Bryan Stromer, BS’17, has been chosen from more than 3,600 applicants to be one of 154 Schwarzman Scholars for the Class of 2022. The Schwarzman Scholars Program is one of the world’s most prestigious graduate fellowships and was designed to bring together the best minds from around the world to study the economic, political and cultural landscape of China. Schwarzman Scholars enroll in a one-year master’s program at Schwarzman College at Tsinghua University in Beijing with a core curriculum focused on leadership, China and global affairs.
Stromer grew up in New York and attended Vanderbilt Peabody College of education and human development as part of the Posse Scholar Program. He focused on human and organizational development, a “major that I love because it is about empowering people and organizations to be successful and reach their full potential,” he said.
Stromer immersed himself in student activities, including serving in Vanderbilt Student Government, as a resident adviser, and as an advocate for people with disabilities. A chance meeting during move-in week 2016 with Candice Storey Lee, now vice chancellor for athletics and university affairs and athletic director, sparked his interest in the community-building aspect of athletics and inspired him to pursue an internship under her guidance. The internship served as a meaningful opportunity for him to explore how equity, diversity and inclusion efforts are fundamental to the core mission of the university, including Vanderbilt Athletics. While at Vanderbilt he received the Nichols Humanitarian Fund Award, which supports students’ humanitarian activities.
Stromer’s experiences as a person with cerebral palsy have inspired his passion for advocacy, which has continued into his professional career as a product marketing manager at Microsoft. There he concentrates on improving the customer experience in Microsoft’s virtual store and on implementing best practices for inclusivity, from including alt text in presentations to representing people with disabilities in advertising.
He is also the founder and co-leader of Microsoft’s Disability in Marketing group, and his pioneering work in advancing inclusion was recognized with the 2019 NextGen Alum of the Year Award from Disability:IN, a nonprofit focused on expanding opportunities for people with disabilities. He serves on the ADCOLOR Advisory Board, and in 2020 Stromer was named to Forbes’ “30 Under 30” marketing and advertising list.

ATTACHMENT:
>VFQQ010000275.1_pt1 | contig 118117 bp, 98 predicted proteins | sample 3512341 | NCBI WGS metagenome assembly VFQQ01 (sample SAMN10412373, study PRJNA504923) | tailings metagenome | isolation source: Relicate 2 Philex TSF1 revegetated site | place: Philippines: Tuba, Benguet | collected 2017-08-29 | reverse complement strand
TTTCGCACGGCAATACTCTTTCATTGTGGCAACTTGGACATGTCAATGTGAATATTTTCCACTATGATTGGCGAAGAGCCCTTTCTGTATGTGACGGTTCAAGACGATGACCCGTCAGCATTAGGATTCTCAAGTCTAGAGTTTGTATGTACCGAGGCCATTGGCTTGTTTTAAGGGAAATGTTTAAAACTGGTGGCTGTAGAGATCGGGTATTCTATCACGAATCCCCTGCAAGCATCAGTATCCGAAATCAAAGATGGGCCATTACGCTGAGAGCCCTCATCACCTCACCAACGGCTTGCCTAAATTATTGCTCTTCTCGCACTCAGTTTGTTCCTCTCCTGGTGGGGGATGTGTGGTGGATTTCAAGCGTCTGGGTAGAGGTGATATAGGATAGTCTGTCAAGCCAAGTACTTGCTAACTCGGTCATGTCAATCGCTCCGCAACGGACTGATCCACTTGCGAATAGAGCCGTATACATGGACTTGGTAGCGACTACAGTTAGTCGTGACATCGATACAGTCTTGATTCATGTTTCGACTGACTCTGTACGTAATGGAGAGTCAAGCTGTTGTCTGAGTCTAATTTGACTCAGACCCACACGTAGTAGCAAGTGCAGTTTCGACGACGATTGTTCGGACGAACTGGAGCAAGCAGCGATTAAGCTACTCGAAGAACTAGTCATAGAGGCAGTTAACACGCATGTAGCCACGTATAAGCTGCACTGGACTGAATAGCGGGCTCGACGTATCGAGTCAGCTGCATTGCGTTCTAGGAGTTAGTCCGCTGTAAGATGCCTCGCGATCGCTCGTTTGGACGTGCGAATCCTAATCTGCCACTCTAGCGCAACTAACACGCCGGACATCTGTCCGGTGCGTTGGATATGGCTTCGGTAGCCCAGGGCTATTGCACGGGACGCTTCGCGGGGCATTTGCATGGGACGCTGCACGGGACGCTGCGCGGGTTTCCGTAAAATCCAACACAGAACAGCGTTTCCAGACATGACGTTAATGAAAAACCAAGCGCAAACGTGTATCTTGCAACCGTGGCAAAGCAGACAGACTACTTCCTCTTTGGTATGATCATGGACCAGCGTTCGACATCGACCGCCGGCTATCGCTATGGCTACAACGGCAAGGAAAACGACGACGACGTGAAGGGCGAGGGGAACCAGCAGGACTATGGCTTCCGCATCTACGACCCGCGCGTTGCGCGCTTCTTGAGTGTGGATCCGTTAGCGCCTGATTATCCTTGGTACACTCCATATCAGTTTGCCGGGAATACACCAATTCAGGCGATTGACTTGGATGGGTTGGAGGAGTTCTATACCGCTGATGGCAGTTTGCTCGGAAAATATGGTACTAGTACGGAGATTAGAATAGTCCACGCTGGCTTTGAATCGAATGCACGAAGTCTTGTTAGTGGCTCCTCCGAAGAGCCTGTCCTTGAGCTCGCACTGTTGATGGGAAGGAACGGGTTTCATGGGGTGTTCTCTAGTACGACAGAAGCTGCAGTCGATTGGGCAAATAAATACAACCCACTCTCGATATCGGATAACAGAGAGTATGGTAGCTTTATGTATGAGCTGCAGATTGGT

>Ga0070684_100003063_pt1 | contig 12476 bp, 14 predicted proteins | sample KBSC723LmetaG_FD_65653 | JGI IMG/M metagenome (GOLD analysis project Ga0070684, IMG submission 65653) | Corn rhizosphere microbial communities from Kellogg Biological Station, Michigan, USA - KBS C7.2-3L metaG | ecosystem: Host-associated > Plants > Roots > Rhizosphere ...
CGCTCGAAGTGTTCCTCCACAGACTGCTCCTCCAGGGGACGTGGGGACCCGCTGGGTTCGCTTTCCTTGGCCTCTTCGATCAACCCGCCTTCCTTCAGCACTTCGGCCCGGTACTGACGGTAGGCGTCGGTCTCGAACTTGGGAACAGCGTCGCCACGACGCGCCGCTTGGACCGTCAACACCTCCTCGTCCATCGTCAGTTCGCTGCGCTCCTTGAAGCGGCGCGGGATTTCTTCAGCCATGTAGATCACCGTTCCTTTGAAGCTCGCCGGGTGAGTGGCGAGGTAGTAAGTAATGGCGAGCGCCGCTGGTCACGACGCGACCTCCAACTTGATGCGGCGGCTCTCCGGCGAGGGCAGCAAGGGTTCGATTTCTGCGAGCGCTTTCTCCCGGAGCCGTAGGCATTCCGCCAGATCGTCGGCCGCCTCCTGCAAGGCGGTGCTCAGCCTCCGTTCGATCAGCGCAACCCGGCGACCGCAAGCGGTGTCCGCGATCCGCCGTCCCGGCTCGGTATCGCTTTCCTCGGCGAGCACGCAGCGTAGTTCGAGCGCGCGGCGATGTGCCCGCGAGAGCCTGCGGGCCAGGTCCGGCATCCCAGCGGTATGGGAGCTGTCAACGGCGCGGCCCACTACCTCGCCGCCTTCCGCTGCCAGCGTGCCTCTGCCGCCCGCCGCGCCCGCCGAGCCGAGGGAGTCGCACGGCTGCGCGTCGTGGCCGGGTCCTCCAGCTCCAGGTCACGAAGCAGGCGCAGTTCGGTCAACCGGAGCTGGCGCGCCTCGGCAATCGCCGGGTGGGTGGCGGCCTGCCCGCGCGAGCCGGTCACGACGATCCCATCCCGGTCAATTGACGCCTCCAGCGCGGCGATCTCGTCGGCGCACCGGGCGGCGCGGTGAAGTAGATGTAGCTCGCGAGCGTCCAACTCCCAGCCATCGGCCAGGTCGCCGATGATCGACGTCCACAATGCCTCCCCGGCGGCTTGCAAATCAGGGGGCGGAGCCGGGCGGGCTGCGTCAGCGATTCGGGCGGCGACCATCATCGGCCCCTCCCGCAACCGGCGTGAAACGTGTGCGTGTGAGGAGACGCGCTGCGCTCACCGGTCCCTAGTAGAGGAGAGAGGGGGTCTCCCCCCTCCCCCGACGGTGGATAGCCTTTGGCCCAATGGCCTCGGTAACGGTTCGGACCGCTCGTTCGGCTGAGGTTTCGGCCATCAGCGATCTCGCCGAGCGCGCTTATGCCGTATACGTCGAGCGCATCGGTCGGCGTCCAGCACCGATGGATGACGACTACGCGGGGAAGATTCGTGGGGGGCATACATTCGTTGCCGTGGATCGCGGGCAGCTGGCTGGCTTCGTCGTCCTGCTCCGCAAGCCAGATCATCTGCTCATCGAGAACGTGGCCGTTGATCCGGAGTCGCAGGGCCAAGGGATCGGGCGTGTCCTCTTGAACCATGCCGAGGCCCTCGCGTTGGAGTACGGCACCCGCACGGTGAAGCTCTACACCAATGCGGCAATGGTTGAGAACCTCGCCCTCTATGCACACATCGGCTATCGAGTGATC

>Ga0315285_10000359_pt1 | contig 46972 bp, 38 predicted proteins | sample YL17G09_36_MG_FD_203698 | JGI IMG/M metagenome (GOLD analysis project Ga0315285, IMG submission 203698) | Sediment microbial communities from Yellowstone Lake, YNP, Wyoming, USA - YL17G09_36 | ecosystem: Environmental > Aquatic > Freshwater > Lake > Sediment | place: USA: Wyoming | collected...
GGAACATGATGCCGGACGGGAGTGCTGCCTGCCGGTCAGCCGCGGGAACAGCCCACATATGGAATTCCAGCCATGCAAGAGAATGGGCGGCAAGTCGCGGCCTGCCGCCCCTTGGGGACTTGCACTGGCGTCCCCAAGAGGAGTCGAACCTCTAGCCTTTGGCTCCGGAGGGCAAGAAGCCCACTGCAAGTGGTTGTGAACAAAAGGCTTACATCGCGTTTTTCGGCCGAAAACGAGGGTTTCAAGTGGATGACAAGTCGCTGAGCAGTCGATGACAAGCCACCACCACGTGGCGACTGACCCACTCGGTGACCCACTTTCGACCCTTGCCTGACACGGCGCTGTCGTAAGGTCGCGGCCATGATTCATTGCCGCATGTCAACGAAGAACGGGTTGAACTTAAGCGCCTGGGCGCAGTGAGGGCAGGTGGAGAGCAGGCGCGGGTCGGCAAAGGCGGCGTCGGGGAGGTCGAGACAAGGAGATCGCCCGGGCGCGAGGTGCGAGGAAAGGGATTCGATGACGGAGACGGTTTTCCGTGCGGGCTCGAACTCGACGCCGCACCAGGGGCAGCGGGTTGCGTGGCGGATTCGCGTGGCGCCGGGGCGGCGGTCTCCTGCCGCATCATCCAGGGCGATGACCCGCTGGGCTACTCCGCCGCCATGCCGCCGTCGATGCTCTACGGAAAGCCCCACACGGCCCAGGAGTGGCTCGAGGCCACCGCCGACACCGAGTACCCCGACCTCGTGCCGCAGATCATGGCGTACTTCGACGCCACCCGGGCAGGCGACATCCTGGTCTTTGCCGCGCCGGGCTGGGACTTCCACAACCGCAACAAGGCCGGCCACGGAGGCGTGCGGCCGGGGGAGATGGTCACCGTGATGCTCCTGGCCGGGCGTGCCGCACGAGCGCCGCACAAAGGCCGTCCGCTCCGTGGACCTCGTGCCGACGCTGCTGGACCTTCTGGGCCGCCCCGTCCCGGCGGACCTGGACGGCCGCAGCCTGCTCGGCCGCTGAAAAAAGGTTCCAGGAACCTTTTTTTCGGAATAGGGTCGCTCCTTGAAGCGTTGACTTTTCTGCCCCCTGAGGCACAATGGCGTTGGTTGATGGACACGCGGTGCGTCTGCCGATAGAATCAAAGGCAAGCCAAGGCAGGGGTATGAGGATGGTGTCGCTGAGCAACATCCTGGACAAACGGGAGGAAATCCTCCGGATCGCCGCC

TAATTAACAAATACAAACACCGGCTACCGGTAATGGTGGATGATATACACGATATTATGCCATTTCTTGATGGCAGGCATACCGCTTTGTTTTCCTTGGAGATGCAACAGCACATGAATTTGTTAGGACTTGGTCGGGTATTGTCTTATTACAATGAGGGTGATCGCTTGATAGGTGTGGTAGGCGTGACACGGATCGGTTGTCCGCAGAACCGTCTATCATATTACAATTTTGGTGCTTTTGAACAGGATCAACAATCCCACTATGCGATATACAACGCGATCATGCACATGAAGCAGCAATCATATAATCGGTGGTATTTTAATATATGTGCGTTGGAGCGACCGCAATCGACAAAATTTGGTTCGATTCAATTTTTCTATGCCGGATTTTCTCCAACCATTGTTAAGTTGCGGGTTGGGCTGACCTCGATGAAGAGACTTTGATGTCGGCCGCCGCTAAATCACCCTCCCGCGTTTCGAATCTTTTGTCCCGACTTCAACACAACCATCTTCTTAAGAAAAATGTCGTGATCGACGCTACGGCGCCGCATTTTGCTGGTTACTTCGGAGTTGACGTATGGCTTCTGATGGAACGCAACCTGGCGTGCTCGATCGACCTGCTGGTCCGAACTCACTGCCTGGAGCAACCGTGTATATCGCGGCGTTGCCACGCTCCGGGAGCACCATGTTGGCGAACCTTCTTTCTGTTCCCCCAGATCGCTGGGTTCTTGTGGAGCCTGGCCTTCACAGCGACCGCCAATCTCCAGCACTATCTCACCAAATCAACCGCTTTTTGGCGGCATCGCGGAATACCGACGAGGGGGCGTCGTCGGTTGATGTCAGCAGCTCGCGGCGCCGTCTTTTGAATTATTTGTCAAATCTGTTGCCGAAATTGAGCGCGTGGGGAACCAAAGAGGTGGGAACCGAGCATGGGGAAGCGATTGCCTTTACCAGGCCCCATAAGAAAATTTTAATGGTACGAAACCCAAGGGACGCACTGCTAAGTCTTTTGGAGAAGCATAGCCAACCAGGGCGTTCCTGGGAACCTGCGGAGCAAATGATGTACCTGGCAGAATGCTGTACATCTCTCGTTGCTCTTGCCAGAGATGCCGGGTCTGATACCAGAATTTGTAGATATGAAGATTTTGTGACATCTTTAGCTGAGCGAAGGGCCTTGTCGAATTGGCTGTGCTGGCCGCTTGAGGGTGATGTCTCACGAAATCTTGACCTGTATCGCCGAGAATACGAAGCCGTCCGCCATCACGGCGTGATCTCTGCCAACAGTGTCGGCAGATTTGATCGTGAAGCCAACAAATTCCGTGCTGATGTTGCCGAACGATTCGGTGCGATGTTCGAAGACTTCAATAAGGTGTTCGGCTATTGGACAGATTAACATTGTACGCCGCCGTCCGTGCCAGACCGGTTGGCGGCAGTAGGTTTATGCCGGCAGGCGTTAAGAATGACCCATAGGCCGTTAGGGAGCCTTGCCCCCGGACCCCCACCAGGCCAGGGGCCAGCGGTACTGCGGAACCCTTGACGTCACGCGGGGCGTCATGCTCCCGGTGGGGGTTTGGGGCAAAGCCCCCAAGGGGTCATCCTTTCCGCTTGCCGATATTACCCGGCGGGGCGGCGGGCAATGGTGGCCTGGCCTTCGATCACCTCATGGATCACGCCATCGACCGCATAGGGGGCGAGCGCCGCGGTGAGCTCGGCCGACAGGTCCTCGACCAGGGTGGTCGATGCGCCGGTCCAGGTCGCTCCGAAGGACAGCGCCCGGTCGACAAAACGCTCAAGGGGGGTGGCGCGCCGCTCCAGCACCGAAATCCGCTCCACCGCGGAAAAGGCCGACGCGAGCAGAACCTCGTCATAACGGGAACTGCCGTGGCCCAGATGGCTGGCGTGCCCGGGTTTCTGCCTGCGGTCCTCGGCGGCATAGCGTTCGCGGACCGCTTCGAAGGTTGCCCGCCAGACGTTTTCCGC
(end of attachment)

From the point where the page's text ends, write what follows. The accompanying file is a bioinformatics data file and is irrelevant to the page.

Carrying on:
As a Schwarzman Scholar, he plans to “focus on growing technology companies in China, look at what their accessibility practices are and how we can ensure that people with disabilities are globally viewed as a strategic asset for companies.”
Though Stromer’s career and advocacy work have taken him around the world, his link to Vanderbilt remains strong, and he has returned to campus in recent years to speak with students.
“I think one of the most exciting things about Vanderbilt is that your connection to it does not end when you graduate,” Stromer said. “It is a community you continue to be a part of, and it’s been great for me to come back and work on my disability advocacy.”
The Career Center supports undergraduates, graduate students and recent Vanderbilt University alumni in the fellowship application process. Those interested in the Schwarzman Scholars Program or other competitive fellowships should contact Elizabeth Harrington Lambert, associate director of Fellowships and Scholarships.